Top Player: This is also not mandatory, but it sure is nice to network with someone who is a leader, rainmaker, or business owner. Why? Because they will care more about networking and growing business than any random desk jockey at the company.
FRETZIN Tip #3: Test people out and have a good follow-up.
The last key skill we need to discuss is testing people out. While we started off vetting them with TALENT, they are still untested in the field. My suggestion is to meet for coffee for 45-60 minutes and ask a lot of questions. Figure out an opening connection to make for this person and then talk through who you’d like to meet that they may know. This end of the meeting final step is so important because we MUST qualify that someone can follow through on a commitment made.
This goes back to one of my favorite lines from the show “Seinfeld” where Jerry rents a car and they don’t hold the reservation for him. As he states fervently, “That’s the most important part of the reservation!” If someone, and you’re included in this, says they are going to do something for you and they don’t, it’s a sign that they might not be qualified to work with you. I know this sounds harsh, but we need to consider the simple skill of committing to something and executing that commitment. Imagine telling a client you’ll call the other lawyer—and you just don’t. That’s not going to go well when the client asks you about it.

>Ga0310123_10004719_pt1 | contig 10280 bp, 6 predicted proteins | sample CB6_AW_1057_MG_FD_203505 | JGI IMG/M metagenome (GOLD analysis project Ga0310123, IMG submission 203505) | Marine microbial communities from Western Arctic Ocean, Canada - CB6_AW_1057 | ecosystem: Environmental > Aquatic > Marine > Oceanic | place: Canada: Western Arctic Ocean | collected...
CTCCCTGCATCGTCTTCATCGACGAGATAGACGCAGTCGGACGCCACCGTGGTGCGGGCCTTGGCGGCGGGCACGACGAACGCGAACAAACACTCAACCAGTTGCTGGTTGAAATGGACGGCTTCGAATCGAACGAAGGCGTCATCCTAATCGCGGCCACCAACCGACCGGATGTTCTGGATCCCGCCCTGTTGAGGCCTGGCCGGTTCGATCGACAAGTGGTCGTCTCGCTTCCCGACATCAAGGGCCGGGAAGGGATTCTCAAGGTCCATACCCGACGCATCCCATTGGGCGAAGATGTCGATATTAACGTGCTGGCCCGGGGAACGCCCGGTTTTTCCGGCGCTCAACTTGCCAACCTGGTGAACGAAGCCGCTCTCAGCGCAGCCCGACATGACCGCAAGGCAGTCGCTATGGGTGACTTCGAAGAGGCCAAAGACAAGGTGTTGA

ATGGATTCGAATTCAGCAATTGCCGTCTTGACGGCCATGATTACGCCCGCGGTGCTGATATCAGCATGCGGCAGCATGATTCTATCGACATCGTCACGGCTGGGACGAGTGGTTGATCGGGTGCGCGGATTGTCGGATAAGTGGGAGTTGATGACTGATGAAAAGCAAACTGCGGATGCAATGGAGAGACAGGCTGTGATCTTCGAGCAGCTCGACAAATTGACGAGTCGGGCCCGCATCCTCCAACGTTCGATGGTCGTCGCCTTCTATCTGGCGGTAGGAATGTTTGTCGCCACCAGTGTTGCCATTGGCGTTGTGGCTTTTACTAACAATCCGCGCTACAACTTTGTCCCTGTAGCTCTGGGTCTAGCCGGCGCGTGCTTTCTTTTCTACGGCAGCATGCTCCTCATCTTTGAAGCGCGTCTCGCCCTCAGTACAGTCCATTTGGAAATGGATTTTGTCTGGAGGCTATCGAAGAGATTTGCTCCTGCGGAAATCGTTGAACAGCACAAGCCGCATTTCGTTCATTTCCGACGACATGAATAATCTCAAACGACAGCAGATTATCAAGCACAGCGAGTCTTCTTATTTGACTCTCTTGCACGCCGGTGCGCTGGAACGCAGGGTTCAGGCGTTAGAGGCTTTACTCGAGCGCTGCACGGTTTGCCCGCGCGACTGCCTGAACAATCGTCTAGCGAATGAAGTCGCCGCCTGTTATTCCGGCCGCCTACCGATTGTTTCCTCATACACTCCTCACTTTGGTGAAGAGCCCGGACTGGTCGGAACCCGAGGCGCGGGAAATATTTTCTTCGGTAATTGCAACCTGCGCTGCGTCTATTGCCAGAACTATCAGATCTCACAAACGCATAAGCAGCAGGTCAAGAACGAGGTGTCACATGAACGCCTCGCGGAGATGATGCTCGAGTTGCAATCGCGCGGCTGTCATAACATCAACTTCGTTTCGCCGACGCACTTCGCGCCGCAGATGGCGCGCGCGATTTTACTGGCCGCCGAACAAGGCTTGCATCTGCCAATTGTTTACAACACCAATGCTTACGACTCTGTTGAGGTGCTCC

By giving someone something small to do, it allows us to test the waters and see if they are really a player or someone we need to sideline. When someone does follow through you should proceed forward and continue that relationship, as you might have found a solid referral source for your law practice.
Learn More with Steve Fretzin
While there are dozens of other tips I could provide you, you’re not my client yet, so no more soup for you! Ha-ha! Ultimately, my hope is that you take heed and begin qualifying where you go, who you meet, and how you run these networking meetings to get more traction for your law practice. If you do want to speak with me about getting to the next level in legal business development, my email is email@example.com or visit my website at www.fretzin.com for more great resources on building your law practice.